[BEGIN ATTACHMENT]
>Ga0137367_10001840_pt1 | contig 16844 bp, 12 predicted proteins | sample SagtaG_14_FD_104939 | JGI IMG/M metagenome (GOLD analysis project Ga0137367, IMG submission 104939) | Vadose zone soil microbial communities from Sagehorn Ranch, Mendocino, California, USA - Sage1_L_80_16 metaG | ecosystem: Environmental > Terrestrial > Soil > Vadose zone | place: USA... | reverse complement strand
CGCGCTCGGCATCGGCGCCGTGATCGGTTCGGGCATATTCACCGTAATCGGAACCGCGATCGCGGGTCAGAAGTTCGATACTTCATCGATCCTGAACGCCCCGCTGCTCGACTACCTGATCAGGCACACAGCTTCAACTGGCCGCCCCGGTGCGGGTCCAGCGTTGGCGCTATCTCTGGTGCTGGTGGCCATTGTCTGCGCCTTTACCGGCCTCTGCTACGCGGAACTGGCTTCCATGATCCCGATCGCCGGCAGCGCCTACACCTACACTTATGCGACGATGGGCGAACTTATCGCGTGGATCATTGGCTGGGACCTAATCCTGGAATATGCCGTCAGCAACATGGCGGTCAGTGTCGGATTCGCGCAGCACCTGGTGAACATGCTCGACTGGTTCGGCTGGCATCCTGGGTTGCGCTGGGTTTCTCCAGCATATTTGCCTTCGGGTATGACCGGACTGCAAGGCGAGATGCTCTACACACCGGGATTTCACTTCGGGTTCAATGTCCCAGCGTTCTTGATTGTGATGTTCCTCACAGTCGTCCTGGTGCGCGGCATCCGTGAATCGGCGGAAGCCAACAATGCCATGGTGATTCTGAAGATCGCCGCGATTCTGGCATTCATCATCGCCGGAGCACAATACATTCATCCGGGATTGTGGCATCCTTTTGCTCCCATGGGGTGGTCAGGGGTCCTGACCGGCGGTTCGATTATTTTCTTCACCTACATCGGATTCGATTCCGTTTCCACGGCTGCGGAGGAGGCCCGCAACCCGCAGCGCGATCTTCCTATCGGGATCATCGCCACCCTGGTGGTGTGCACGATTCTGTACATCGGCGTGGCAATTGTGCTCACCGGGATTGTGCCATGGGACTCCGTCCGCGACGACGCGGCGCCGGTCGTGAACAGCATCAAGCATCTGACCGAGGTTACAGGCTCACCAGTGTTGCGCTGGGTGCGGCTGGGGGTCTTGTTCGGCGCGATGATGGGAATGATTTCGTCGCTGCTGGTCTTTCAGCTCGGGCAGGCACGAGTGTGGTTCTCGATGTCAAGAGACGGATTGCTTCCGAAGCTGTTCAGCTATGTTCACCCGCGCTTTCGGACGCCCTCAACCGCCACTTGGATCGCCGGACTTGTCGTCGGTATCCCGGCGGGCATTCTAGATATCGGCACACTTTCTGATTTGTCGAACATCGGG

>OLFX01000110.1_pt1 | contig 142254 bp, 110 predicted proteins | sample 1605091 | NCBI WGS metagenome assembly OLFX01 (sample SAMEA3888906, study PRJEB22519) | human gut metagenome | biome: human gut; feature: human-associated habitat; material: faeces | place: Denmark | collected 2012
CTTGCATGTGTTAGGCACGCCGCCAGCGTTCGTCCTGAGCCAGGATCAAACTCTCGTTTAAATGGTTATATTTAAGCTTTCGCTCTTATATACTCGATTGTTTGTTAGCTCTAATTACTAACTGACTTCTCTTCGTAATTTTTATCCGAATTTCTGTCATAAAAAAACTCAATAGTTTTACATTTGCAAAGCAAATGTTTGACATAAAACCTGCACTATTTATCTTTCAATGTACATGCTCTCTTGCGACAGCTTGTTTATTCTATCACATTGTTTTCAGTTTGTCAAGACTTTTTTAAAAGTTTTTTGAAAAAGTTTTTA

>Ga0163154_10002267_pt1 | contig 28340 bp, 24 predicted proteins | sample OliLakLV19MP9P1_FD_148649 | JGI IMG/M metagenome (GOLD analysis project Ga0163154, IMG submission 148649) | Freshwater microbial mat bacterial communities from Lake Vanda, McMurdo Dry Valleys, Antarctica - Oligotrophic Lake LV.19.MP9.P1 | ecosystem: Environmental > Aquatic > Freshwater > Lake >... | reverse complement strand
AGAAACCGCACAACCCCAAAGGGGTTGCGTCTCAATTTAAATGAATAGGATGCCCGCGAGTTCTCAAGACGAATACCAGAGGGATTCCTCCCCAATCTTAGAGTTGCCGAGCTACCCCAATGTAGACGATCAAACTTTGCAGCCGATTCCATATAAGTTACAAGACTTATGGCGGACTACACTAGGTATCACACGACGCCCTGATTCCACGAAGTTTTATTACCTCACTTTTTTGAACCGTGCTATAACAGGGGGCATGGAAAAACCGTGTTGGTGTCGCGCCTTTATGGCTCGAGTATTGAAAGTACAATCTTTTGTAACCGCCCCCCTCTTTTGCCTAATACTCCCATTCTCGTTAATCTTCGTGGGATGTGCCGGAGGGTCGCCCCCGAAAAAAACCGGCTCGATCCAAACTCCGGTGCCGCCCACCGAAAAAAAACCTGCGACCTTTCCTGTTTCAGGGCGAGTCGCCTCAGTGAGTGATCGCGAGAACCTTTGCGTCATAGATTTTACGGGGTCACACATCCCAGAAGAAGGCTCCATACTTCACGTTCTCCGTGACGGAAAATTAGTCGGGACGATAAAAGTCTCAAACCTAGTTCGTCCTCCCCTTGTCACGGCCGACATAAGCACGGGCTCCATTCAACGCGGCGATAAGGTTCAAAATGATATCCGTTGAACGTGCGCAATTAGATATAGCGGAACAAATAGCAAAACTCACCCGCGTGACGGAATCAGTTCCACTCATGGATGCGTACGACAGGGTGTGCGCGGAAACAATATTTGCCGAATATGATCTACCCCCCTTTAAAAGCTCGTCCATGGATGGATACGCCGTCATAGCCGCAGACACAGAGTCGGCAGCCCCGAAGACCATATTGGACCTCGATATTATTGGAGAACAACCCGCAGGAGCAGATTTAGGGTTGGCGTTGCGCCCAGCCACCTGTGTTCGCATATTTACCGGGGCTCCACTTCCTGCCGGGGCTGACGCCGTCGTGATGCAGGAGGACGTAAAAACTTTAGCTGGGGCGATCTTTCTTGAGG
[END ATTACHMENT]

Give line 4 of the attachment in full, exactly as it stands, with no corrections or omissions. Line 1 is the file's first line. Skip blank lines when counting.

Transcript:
CTTGCATGTGTTAGGCACGCCGCCAGCGTTCGTCCTGAGCCAGGATCAAACTCTCGTTTAAATGGTTATATTTAAGCTTTCGCTCTTATATACTCGATTGTTTGTTAGCTCTAATTACTAACTGACTTCTCTTCGTAATTTTTATCCGAATTTCTGTCATAAAAAAACTCAATAGTTTTACATTTGCAAAGCAAATGTTTGACATAAAACCTGCACTATTTATCTTTCAATGTACATGCTCTCTTGCGACAGCTTGTTTATTCTATCACATTGTTTTCAGTTTGTCAAGACTTTTTTAAAAGTTTTTTGAAAAAGTTTTTA